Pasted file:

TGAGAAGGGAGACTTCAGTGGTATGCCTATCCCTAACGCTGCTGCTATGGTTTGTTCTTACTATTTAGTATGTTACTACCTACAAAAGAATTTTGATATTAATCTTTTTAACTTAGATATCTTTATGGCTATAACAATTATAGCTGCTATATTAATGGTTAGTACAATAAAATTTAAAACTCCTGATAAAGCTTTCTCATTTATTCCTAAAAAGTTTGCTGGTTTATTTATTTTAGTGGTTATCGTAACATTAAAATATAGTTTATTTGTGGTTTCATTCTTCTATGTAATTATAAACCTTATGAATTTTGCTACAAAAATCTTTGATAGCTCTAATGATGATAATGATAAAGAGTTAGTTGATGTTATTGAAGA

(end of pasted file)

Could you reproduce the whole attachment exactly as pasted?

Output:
TGAGAAGGGAGACTTCAGTGGTATGCCTATCCCTAACGCTGCTGCTATGGTTTGTTCTTACTATTTAGTATGTTACTACCTACAAAAGAATTTTGATATTAATCTTTTTAACTTAGATATCTTTATGGCTATAACAATTATAGCTGCTATATTAATGGTTAGTACAATAAAATTTAAAACTCCTGATAAAGCTTTCTCATTTATTCCTAAAAAGTTTGCTGGTTTATTTATTTTAGTGGTTATCGTAACATTAAAATATAGTTTATTTGTGGTTTCATTCTTCTATGTAATTATAAACCTTATGAATTTTGCTACAAAAATCTTTGATAGCTCTAATGATGATAATGATAAAGAGTTAGTTGATGTTATTGAAGA